Tennessee Department of Tourist Development presents May 2008 Rythm & News for industry partners of Tennessee
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A Message from
Commissioner Susan Whitaker

Dear Tourism Partners,

This past month has been a remarkable one for the Department of Tourist Development and Tennessee’s tourism industry. We have just concluded the Great Smoky Mountains Sustainable Tourism Summit, and I am both inspired and challenged by those two extraordinary days in Knoxville.

First, I want to thank Governor Bredesen for his active support of the Summit. As a true champion of conservation and economic sustainability, Governor Bredesen gave his full endorsement to the Summit, which was invaluable.

Over 70 speakers, moderators, presenters, and panelists from around the country brought expertise and best practice case studies to the Summit platform. The wealth of knowledge was enough sustainable seed-planting to keep Tennessee on the “green” track for generations to come. More than 500 attendees participated in the conference, representing 11 states and tourism partners from across Tennessee. This show of support from the tourism industry and community leaders tells us all that we are on the right track for the future.

This significant event would not have been possible without the support of our many key partners: the North Carolina Division of Tourism, Film & Sports Development, National Geographic Center for Sustainable Destinations, The University of Tennessee, the Great Smoky Mountains National Park, and the Tennessee Civil War National Heritage Area; and our sponsors: Tennessee Department of Economic and Community Development, Tennessee Department of Transportation, Tennessee Department of Education, Tennessee Department of Agriculture, Knoxville Tourism & Sports Corporation and Pilot Travel Centers.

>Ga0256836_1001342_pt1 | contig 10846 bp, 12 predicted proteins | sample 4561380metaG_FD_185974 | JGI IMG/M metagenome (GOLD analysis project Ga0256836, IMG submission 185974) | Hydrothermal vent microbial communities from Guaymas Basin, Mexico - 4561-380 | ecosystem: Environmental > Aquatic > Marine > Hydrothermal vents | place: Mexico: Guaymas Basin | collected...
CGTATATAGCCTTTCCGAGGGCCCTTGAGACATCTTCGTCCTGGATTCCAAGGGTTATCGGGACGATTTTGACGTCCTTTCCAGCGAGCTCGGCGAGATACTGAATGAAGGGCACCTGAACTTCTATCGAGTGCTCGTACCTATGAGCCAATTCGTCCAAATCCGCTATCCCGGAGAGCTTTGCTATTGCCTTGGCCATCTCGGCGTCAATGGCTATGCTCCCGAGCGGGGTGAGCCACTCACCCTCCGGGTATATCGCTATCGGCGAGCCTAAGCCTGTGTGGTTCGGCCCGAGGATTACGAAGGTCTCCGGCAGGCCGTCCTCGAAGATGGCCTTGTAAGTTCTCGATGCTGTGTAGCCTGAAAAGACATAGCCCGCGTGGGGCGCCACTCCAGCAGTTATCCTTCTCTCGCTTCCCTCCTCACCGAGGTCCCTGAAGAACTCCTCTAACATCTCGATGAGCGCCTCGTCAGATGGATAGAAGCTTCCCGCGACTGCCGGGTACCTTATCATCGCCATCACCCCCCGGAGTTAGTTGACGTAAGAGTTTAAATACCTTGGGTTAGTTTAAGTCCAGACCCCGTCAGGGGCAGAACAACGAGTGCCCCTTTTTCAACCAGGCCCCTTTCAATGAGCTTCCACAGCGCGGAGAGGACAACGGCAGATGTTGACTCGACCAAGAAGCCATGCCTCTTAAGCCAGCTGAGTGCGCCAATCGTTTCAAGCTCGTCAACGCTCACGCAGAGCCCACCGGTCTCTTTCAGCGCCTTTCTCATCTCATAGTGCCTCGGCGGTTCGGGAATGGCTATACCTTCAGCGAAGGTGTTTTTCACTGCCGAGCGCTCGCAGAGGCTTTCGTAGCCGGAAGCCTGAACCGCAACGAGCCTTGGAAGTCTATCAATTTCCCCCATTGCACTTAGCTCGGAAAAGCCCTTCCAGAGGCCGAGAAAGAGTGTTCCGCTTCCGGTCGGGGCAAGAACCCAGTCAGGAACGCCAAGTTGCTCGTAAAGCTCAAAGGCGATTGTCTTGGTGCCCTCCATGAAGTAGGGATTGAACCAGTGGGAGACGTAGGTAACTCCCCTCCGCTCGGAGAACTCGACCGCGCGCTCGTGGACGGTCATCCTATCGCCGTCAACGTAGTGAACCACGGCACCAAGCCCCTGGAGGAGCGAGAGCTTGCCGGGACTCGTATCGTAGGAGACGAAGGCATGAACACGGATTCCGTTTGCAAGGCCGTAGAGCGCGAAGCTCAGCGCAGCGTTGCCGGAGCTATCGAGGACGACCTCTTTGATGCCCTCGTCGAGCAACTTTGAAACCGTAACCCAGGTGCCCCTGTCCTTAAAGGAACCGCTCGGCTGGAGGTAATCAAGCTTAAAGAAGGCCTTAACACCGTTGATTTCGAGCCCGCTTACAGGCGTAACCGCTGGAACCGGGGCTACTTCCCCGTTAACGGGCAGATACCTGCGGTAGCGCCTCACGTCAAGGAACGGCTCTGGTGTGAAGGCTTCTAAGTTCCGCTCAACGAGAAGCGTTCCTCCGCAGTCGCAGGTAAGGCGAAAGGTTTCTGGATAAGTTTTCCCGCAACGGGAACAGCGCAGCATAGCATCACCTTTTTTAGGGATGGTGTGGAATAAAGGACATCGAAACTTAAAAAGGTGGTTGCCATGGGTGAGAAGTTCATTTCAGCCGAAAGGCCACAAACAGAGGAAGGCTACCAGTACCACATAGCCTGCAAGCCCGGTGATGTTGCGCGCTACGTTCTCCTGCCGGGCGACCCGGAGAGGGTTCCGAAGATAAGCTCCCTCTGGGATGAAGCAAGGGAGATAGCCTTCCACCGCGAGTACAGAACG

Finally, I want to thank my staff, especially Lee Curtis and Patricia Gray, who worked tirelessly to make this Summit something of lasting impact. Well done!

Let me encourage us all to take even greater steps toward protecting and preserving our landscapes and heritage while growing our local economies through tourism. This will enable many future generations to enjoy the beautiful resources with which we have been blessed in Tennessee.

In addition to the Summit, the Department also sponsored the second annual Tennessee Sampler, taking Chicago by storm from April 14th to the 17th. Ninety-four Tennessee tourism partners met with more than 350 Chicago-area media and travel professionals to promote the hundreds of tourist attractions throughout our beautiful state. The Chicago participants were amazed at what Tennessee tourism has to offer their clients, resulting in many new business opportunities.

My personal congratulations and thanks to Assistant Commissioner Jennifer Spence and Marketing Manager Kristi Driver for executing this huge initiative with such success. The Sampler will result in many people from one of the largest markets in the country coming to Tennessee to take their vacations. And, we all know that once they’ve been here, they will come back – that’s another kind of “green” initiative I believe in!